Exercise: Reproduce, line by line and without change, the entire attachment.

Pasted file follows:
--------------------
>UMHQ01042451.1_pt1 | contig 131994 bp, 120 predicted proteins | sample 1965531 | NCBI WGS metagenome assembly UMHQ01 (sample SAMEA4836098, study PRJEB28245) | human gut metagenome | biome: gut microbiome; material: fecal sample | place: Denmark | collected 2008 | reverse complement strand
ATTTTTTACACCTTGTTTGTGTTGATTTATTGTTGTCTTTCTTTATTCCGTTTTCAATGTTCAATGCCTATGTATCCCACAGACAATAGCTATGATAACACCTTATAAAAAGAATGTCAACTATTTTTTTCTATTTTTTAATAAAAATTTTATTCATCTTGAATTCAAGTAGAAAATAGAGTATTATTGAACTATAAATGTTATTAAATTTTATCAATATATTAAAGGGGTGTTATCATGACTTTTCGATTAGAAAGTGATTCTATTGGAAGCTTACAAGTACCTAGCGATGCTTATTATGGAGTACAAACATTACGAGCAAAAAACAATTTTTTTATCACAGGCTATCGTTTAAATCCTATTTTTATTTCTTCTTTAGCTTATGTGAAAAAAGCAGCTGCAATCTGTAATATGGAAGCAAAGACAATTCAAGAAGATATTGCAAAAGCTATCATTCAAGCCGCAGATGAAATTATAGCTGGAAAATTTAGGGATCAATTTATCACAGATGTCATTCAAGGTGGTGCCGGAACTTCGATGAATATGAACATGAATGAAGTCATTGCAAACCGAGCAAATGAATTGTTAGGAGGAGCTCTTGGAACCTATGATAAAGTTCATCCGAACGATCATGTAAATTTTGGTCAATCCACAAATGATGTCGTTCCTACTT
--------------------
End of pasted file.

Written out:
>UMHQ01042451.1_pt1 | contig 131994 bp, 120 predicted proteins | sample 1965531 | NCBI WGS metagenome assembly UMHQ01 (sample SAMEA4836098, study PRJEB28245) | human gut metagenome | biome: gut microbiome; material: fecal sample | place: Denmark | collected 2008 | reverse complement strand
ATTTTTTACACCTTGTTTGTGTTGATTTATTGTTGTCTTTCTTTATTCCGTTTTCAATGTTCAATGCCTATGTATCCCACAGACAATAGCTATGATAACACCTTATAAAAAGAATGTCAACTATTTTTTTCTATTTTTTAATAAAAATTTTATTCATCTTGAATTCAAGTAGAAAATAGAGTATTATTGAACTATAAATGTTATTAAATTTTATCAATATATTAAAGGGGTGTTATCATGACTTTTCGATTAGAAAGTGATTCTATTGGAAGCTTACAAGTACCTAGCGATGCTTATTATGGAGTACAAACATTACGAGCAAAAAACAATTTTTTTATCACAGGCTATCGTTTAAATCCTATTTTTATTTCTTCTTTAGCTTATGTGAAAAAAGCAGCTGCAATCTGTAATATGGAAGCAAAGACAATTCAAGAAGATATTGCAAAAGCTATCATTCAAGCCGCAGATGAAATTATAGCTGGAAAATTTAGGGATCAATTTATCACAGATGTCATTCAAGGTGGTGCCGGAACTTCGATGAATATGAACATGAATGAAGTCATTGCAAACCGAGCAAATGAATTGTTAGGAGGAGCTCTTGGAACCTATGATAAAGTTCATCCGAACGATCATGTAAATTTTGGTCAATCCACAAATGATGTCGTTCCTACTT